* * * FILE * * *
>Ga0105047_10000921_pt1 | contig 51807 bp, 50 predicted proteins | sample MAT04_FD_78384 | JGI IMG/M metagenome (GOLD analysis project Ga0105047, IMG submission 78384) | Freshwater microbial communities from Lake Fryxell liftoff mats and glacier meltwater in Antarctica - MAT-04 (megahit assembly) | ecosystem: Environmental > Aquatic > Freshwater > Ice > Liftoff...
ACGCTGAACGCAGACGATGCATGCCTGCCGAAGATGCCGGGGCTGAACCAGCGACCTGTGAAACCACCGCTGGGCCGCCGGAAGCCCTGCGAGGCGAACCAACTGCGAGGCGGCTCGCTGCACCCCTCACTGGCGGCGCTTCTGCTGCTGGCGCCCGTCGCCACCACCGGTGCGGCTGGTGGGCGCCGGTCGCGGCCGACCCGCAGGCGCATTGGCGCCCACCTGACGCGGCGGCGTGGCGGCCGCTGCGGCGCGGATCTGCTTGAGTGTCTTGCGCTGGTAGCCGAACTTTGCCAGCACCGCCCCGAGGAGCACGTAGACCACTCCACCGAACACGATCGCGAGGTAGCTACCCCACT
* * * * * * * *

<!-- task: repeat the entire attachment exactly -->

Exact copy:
>Ga0105047_10000921_pt1 | contig 51807 bp, 50 predicted proteins | sample MAT04_FD_78384 | JGI IMG/M metagenome (GOLD analysis project Ga0105047, IMG submission 78384) | Freshwater microbial communities from Lake Fryxell liftoff mats and glacier meltwater in Antarctica - MAT-04 (megahit assembly) | ecosystem: Environmental > Aquatic > Freshwater > Ice > Liftoff...
ACGCTGAACGCAGACGATGCATGCCTGCCGAAGATGCCGGGGCTGAACCAGCGACCTGTGAAACCACCGCTGGGCCGCCGGAAGCCCTGCGAGGCGAACCAACTGCGAGGCGGCTCGCTGCACCCCTCACTGGCGGCGCTTCTGCTGCTGGCGCCCGTCGCCACCACCGGTGCGGCTGGTGGGCGCCGGTCGCGGCCGACCCGCAGGCGCATTGGCGCCCACCTGACGCGGCGGCGTGGCGGCCGCTGCGGCGCGGATCTGCTTGAGTGTCTTGCGCTGGTAGCCGAACTTTGCCAGCACCGCCCCGAGGAGCACGTAGACCACTCCACCGAACACGATCGCGAGGTAGCTACCCCACT